As for why there aren't any new 'classics'? I don't think you can refer to a book as a classic until its withstood the test of time. That said, Moneyball certainly has had an impact -- high sales, visibility and written by a baseball outsider.
   308. Paul Wendt Posted: February 08, 2006 at 09:12 PM (#1854989)
What new books have had the impact of Glory of Their Times, Ball Four, Boys of Summer, Babe, even Malamud's "The Natural," if we want to toss fiction into the mix.

Impact? What was the impact of Babe or The Natural?

Classic? As David Foss said,
I don't think you can refer to a book as a classic until its withstood the test of time.

Celebrated? David Halberstam, George Will, and Roger Angell represent this score of years rather well.

Meanwhile, there has been a boom in encyclopedias and serious works of history and business and biography, and appreciation of black and Latin American and women's baseball.

Boston Red Sox/ Fenway books has grown exponentially, triggering an increase in the purchase of barf bags here in the Windy City. . . . My only concern is that they'll stop cranking out Red Sox/Green Monster books. I need more Jim Rice and Pudge Information!

Maybe you aren't reading enough of the Ted Williams genre. Splinterific!

The shelf space of everything at Barnes & Noble and Borders seems to be declining of late. The square footage of some of the stores hasn't changed, so what's new in the past ten years?

At Barnes & Noble and Borders, more shelf space is devoted to types of pastry, flavors of coffee, today's newspapers.
   309. Paul Wendt Posted: February 08, 2006 at 09:15 PM (#1854995)
Phil Dixon will present his research about John Donaldson, one of the pre-Negro Leaguers on the HOF ballot this year.

The NBHOFM website lists Donaldson both among 30 leaguers with 9 predecessors (the main listing of 39) and among 10 pre's with 29 leaguers (the daily biographies now in progress). He is a better fit with the leaguers.
   310. KJOK Posted: February 09, 2006 at 08:36 AM (#1855832)
This is apparently the first book to come out of the HOF project, and it's release coincides with the election:

Shades of Glory Book


Also, there's a good interview with Larry Hogan, the principal author and one of the Negro League HOF electors, on MLB.COM.
   311. Dr. Chaleeko Posted: February 09, 2006 at 03:12 PM (#1855900)
It is currently listed and described at Amazon as well.

http://www.amazon.com/gp/product/079225306X/sr=8-1/qid=1139494222/ref=pd_bbs_1/104-4641260-0839947?_encoding=UTF8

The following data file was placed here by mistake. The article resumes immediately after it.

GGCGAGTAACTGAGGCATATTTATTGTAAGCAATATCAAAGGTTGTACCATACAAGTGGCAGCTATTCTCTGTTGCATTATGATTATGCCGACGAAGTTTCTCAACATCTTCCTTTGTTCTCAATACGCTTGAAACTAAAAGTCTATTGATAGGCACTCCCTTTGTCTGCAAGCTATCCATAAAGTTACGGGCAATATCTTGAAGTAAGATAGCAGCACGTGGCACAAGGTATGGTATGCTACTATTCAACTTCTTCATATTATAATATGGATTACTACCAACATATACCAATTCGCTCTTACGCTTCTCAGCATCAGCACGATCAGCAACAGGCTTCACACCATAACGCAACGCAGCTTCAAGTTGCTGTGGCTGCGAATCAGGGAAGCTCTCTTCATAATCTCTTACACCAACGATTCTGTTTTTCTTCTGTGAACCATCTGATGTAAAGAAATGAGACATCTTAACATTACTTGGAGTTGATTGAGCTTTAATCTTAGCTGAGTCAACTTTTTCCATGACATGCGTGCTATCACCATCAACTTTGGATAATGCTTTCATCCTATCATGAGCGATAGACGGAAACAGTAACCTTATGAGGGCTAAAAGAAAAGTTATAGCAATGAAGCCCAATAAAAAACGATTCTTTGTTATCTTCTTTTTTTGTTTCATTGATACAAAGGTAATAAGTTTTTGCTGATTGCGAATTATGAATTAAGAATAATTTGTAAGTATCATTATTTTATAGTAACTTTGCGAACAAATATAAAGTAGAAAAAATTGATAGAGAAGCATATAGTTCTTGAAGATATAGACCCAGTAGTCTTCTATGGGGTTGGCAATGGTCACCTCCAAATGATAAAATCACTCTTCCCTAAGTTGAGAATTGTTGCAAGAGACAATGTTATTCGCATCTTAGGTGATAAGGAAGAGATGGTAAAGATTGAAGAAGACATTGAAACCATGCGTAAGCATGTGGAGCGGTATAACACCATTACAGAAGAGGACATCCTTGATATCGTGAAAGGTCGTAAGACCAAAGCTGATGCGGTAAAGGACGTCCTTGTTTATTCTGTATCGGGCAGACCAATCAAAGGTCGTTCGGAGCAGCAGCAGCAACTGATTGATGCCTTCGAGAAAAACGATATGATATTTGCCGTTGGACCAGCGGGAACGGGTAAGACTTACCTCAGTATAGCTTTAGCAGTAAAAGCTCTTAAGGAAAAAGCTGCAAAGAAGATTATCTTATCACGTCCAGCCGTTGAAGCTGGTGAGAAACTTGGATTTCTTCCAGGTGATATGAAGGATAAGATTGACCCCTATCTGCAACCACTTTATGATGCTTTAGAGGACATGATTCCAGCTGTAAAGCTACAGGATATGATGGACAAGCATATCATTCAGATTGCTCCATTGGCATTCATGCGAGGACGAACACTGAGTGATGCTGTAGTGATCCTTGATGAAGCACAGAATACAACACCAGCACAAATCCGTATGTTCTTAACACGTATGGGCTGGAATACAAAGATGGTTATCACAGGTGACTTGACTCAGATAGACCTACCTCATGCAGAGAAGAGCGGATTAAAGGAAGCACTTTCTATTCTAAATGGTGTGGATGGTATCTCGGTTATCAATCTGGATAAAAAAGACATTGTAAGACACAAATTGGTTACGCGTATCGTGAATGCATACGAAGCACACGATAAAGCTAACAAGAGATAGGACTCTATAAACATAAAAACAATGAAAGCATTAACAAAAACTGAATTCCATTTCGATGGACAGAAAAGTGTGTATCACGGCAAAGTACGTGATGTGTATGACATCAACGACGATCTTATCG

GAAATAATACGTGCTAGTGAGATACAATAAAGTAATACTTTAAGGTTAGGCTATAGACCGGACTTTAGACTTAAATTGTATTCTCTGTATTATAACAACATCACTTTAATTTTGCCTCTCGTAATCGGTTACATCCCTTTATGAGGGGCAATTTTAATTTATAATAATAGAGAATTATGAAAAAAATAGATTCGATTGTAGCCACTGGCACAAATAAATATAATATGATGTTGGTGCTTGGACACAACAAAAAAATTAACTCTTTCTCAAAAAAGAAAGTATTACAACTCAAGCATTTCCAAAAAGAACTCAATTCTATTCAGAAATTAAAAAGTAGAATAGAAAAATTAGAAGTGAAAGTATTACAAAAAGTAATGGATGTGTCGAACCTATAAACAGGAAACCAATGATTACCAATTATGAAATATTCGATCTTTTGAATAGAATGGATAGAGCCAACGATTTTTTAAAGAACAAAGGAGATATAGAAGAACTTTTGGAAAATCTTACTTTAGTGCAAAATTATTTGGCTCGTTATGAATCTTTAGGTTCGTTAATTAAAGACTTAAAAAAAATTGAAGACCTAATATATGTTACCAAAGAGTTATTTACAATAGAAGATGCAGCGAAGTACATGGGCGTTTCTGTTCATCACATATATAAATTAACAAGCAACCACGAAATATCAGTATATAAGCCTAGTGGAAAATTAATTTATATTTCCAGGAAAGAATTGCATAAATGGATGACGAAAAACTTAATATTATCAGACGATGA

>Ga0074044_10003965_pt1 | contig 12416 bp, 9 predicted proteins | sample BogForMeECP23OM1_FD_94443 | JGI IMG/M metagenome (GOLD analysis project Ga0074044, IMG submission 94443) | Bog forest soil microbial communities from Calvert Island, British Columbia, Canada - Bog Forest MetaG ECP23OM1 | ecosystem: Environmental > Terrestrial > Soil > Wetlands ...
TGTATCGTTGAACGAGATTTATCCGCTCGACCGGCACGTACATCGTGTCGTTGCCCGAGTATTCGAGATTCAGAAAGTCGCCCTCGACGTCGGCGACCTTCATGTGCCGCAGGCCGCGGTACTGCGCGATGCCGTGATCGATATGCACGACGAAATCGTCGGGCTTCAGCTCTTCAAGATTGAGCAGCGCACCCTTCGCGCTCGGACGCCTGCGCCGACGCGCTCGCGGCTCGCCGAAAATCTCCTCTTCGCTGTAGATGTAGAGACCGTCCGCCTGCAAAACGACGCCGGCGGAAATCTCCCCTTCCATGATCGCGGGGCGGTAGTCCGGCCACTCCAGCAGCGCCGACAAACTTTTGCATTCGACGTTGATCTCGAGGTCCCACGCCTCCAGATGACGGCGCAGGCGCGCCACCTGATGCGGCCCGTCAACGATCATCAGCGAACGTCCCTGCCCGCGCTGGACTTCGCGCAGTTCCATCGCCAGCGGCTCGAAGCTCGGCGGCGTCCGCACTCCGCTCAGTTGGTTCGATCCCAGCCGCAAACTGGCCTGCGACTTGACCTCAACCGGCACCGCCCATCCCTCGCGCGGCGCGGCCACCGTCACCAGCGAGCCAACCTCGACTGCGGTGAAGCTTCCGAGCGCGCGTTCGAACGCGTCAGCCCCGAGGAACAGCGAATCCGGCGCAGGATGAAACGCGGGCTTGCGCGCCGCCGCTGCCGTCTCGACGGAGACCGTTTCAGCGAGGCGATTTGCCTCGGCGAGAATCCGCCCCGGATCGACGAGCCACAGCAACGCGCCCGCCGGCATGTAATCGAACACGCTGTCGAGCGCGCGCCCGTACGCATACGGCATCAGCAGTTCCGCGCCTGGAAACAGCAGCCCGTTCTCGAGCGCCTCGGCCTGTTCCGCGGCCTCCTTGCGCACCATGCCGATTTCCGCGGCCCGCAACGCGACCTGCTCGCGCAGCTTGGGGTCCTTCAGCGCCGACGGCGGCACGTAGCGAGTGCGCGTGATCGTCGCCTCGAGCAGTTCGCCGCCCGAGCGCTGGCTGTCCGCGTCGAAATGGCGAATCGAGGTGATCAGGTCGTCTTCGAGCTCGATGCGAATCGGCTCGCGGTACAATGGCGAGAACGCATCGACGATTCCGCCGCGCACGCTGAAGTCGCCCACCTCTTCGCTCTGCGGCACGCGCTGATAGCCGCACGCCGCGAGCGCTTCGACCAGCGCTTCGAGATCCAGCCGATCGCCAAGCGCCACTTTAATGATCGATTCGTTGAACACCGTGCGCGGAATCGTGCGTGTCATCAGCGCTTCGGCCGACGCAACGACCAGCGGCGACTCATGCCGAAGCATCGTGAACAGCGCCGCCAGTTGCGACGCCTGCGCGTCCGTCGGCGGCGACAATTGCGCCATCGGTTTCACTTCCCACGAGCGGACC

312. Dr. Chaleeko Posted: February 22, 2006 at 06:20 PM (#1871368)
From the New York Times online obit section:

Robert W. Peterson, whose pioneering history of the Negro leagues, "Only the Ball Was White," recaptured a lost era in baseball history and a rich facet of black life in America, died Saturday at a hospital in Salisbury Township, Pa. Mr. Peterson, who lived in Lower Macungie Township, Pa., was 80.
.
.
.
Mr. Peterson was named to the 12-member unit that will vote Feb. 27 on the possible induction of additional figures from black baseball. In view of his failing health, he had cast a ballot in absentia.
   313. John (You Can Call Me Grandma) Murphy Posted: February 22, 2006 at 06:22 PM (#1871375)
Thanks, Eric. Sad news.
   314. Mark Shirk (jsch) Posted: February 22, 2006 at 06:35 PM (#1871404)
Salisbury Township, Pa.? Damn, if I am not mistaken that is near where I grew up and my parents still live. Kinda wish I had known that.
   315. Brent Posted: February 25, 2006 at 07:34 PM (#1874906)
There was a nice discussion of Negro League Baseball and the upcoming HoF election on the Kojo Nnamdi Show featuring Lawrence Hogan (Professor, author of the new book, Shades of Glory, and head of the Hall of Fame's NeL research team), Stanley Glenn (President of the Negro League Baseball Players Association former catcher with the Philadelphia Stars), and Dale Petroskey (President of the Hall of Fame). It's available on Real Audio or Windows Media.
   316. sunnyday2 Posted: February 26, 2006 at 05:56 PM (#1875734)
I guess the announcement is tomorrow already???

http://www.nytimes.com/2006/02/26/sports/baseball/26chass.html
   317. Howie Menckel Posted: February 26, 2006 at 06:40 PM (#1875754)
from the Times story:

"That baseball is aware of Donaldson and all black players from the Negro leagues era and earlier is largely the result of Robert W. Peterson's seminal work "Only the Ball Was White," the book that put a spotlight on the forgotten black players. Peterson was a member of the committee but was dying of lung cancer and knew he would not be able to attend the Tampa meeting.
Jeff Idelson, a Hall official, said Peterson mailed his ballot. The envelope was postmarked Feb. 10, Peterson died the next day. The envelope arrived at the Hall on Feb. 13.
"When we tally the votes at the end of the meeting, we'll open his ballot and include it," Idelson said."

there's also a push by Fay Vincent for John Donaldson.
   318. DanG Posted: February 27, 2006 at 04:47 PM (#1876515)
Yes, Marc, the announcement is due today at 2 pm.

At ESPN, the teaser for Rob Neyer on 2/23/06 said “Seven of the new Hall of Fame candidates have compelling cases to get into Cooperstown.” Someone who is an “Insider”, can you tell us which Negro league candidates this refers to?
   319. DanG Posted: February 27, 2006 at 04:51 PM (#1876519)